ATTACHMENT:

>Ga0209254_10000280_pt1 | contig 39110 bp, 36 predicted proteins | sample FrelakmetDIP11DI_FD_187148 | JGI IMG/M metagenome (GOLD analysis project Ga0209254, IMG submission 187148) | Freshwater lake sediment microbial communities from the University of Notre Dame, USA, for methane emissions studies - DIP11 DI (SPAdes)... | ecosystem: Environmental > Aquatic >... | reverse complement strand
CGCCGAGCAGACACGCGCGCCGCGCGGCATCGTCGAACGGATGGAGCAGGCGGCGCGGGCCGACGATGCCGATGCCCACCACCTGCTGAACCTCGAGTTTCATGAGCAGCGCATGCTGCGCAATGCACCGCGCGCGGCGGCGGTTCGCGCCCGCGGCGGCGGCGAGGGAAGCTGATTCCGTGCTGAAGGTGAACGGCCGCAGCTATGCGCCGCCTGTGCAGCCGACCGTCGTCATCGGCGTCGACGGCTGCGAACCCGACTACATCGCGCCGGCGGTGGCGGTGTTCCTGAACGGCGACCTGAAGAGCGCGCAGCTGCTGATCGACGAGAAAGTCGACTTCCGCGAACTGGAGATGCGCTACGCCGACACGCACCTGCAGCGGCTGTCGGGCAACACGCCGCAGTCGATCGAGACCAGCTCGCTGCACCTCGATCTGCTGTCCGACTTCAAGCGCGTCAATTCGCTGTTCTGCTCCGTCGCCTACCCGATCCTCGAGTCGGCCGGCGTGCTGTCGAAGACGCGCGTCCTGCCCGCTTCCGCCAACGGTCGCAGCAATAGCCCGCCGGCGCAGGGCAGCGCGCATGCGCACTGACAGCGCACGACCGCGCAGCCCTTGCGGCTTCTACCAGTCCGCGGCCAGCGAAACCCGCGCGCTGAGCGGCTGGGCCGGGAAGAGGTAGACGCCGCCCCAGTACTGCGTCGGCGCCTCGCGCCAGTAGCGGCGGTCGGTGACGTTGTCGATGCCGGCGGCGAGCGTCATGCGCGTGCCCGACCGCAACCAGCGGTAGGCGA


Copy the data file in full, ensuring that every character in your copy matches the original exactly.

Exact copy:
>Ga0209254_10000280_pt1 | contig 39110 bp, 36 predicted proteins | sample FrelakmetDIP11DI_FD_187148 | JGI IMG/M metagenome (GOLD analysis project Ga0209254, IMG submission 187148) | Freshwater lake sediment microbial communities from the University of Notre Dame, USA, for methane emissions studies - DIP11 DI (SPAdes)... | ecosystem: Environmental > Aquatic >... | reverse complement strand
CGCCGAGCAGACACGCGCGCCGCGCGGCATCGTCGAACGGATGGAGCAGGCGGCGCGGGCCGACGATGCCGATGCCCACCACCTGCTGAACCTCGAGTTTCATGAGCAGCGCATGCTGCGCAATGCACCGCGCGCGGCGGCGGTTCGCGCCCGCGGCGGCGGCGAGGGAAGCTGATTCCGTGCTGAAGGTGAACGGCCGCAGCTATGCGCCGCCTGTGCAGCCGACCGTCGTCATCGGCGTCGACGGCTGCGAACCCGACTACATCGCGCCGGCGGTGGCGGTGTTCCTGAACGGCGACCTGAAGAGCGCGCAGCTGCTGATCGACGAGAAAGTCGACTTCCGCGAACTGGAGATGCGCTACGCCGACACGCACCTGCAGCGGCTGTCGGGCAACACGCCGCAGTCGATCGAGACCAGCTCGCTGCACCTCGATCTGCTGTCCGACTTCAAGCGCGTCAATTCGCTGTTCTGCTCCGTCGCCTACCCGATCCTCGAGTCGGCCGGCGTGCTGTCGAAGACGCGCGTCCTGCCCGCTTCCGCCAACGGTCGCAGCAATAGCCCGCCGGCGCAGGGCAGCGCGCATGCGCACTGACAGCGCACGACCGCGCAGCCCTTGCGGCTTCTACCAGTCCGCGGCCAGCGAAACCCGCGCGCTGAGCGGCTGGGCCGGGAAGAGGTAGACGCCGCCCCAGTACTGCGTCGGCGCCTCGCGCCAGTAGCGGCGGTCGGTGACGTTGTCGATGCCGGCGGCGAGCGTCATGCGCGTGCCCGACCGCAACCAGCGGTAGGCGA